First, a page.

Michael D. Sheridan received his Ph.D. in Ottoman History from Bilkent University, with his dissertation entitled “‘I Curse No One without Cause’: Identity, Power, Rivalry, and Invective in the Early 17th-century Ottoman Court.” His research focuses on cultural history in both the Islamicate and the European contexts, using historical, literary, and ego texts of the early modern period in order to examine this period’s changing elite identities and factionalizations and the intense sociocultural tensions to which these changes gave rise.
He has published a book, Ottoman Explorations of the Nile (with Robert Dankoff and Nuran Tezcan), which is a translation and scholarly analysis of the 17th-century Ottoman traveler Evliya Çelebi’s journeys up the Nile River and the Nile map that he subsequently created or commissioned. Additionally, his study examining early 17th-century Ottoman invective in its historical and sociocultural context appears in the edited volume Disliking Others: Loathing, Hostility, and Distrust in Pre-modern Ottoman Lands. He has also presented his work at numerous international conferences, including the American Comparative Literature Association (ACLA), the Comité International des Études Pré-Ottomanes et Ottomanes (CIÉPO), the Gesellschaft für Turkologie, Osmanistik und Türkeistudien (GTOT), the International Congress of Ottoman Social and Economic History (ICOSEH), the Middle East Studies Association (MESA), and the Poetics and Linguistics Association (PALA). He is the translator and editor of a range of literary and historical texts, most prominently the work of Evliya Çelebi and the collected poetry of Sultan Mehmed II.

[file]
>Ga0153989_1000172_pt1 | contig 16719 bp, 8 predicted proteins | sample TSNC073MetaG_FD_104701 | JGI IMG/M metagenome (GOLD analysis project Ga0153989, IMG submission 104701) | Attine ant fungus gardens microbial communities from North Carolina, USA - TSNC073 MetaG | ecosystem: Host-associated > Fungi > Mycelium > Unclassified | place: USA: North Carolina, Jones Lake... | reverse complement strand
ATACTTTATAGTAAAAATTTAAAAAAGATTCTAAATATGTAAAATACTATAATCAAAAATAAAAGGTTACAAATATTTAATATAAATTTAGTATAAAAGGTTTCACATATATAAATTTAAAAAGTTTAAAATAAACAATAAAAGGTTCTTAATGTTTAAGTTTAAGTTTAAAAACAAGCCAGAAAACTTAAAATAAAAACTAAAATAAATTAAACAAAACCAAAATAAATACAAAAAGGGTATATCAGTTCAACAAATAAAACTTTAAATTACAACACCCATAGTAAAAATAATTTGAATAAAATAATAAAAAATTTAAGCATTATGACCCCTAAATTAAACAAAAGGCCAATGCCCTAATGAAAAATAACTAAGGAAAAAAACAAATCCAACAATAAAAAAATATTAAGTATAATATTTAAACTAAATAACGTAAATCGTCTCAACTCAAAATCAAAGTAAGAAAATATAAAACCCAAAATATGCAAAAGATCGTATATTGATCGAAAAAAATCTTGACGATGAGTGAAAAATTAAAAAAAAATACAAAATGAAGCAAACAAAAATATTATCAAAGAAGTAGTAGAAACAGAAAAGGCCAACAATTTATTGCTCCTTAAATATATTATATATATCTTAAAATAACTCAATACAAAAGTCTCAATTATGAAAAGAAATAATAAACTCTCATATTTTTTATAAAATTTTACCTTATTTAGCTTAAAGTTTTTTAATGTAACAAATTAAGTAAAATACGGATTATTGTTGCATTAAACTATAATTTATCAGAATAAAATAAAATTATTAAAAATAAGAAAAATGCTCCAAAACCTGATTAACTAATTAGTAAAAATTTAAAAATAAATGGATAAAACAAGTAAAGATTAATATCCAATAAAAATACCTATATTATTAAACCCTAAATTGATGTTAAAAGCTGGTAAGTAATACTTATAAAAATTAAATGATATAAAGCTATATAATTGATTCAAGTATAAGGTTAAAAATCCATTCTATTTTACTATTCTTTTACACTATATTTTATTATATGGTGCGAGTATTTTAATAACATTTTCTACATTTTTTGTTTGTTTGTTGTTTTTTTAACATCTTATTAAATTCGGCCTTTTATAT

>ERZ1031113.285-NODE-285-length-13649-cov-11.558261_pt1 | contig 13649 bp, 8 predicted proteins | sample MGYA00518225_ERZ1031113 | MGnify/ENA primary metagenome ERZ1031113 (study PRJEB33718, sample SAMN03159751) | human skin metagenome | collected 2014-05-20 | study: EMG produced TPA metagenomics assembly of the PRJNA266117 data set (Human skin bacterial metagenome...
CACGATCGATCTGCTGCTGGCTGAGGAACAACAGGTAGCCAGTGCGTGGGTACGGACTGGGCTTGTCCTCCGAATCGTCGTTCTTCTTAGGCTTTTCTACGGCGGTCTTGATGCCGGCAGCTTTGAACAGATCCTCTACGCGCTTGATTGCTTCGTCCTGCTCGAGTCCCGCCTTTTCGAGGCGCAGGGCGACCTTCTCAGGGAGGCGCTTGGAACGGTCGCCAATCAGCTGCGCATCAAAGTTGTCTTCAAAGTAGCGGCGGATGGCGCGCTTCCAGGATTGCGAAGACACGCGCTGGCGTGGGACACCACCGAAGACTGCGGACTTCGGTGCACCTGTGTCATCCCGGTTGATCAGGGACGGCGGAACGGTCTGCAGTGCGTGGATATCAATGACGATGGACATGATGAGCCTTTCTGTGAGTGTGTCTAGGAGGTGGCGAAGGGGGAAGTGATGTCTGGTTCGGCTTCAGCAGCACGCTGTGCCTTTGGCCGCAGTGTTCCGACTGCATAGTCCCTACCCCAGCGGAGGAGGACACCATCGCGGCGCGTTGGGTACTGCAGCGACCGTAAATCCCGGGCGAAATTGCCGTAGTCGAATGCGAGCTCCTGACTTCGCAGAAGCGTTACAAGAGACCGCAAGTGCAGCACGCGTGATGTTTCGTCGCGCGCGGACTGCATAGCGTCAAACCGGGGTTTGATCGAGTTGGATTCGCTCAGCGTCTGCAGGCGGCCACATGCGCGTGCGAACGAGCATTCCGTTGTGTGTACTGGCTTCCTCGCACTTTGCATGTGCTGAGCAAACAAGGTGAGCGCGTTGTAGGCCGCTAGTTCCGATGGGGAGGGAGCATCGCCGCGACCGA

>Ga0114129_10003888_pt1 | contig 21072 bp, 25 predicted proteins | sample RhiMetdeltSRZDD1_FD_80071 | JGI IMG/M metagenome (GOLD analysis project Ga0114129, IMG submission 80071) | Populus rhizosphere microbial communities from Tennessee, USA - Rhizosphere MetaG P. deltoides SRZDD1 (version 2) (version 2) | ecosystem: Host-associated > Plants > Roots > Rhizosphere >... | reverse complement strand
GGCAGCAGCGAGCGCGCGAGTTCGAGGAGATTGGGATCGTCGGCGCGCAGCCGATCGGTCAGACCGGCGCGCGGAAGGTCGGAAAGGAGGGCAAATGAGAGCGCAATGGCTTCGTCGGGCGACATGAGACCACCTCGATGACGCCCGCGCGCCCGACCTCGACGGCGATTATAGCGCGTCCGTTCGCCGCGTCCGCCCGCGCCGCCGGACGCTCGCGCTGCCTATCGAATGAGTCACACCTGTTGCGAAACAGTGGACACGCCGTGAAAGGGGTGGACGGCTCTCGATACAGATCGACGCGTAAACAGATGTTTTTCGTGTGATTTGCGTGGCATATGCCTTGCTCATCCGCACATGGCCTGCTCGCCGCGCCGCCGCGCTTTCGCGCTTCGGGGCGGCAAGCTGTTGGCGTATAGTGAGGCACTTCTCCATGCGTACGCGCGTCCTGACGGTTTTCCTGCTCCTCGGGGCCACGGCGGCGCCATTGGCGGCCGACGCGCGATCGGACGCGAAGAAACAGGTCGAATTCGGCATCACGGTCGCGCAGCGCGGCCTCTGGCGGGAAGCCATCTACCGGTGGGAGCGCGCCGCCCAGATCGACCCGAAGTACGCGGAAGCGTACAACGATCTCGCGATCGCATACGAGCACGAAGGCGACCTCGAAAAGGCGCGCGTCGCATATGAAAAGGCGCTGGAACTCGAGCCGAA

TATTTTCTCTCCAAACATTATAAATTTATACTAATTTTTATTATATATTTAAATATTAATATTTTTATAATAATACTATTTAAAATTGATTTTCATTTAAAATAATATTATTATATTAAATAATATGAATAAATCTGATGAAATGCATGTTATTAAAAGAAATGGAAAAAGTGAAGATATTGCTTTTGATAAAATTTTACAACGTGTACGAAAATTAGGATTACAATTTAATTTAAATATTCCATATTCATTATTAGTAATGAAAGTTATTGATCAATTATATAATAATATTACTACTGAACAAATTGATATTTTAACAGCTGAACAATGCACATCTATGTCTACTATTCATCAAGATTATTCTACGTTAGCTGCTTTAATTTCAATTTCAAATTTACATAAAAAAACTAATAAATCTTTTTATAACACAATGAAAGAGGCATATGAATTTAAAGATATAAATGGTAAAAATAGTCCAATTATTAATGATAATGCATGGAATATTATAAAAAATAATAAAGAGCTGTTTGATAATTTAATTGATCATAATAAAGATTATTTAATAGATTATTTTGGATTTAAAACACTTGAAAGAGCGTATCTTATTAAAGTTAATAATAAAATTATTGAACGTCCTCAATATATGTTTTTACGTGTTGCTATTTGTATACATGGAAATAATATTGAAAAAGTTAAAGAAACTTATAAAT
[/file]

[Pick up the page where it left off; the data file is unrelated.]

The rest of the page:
He was the recipient of a junior residential fellowship at Koç University’s Research Center for Anatolian Civilizations (RCAC) in 2012–13, and has taught courses and seminars in the humanities, modern Turkish history, Ottoman and Turkish literature, and the English language.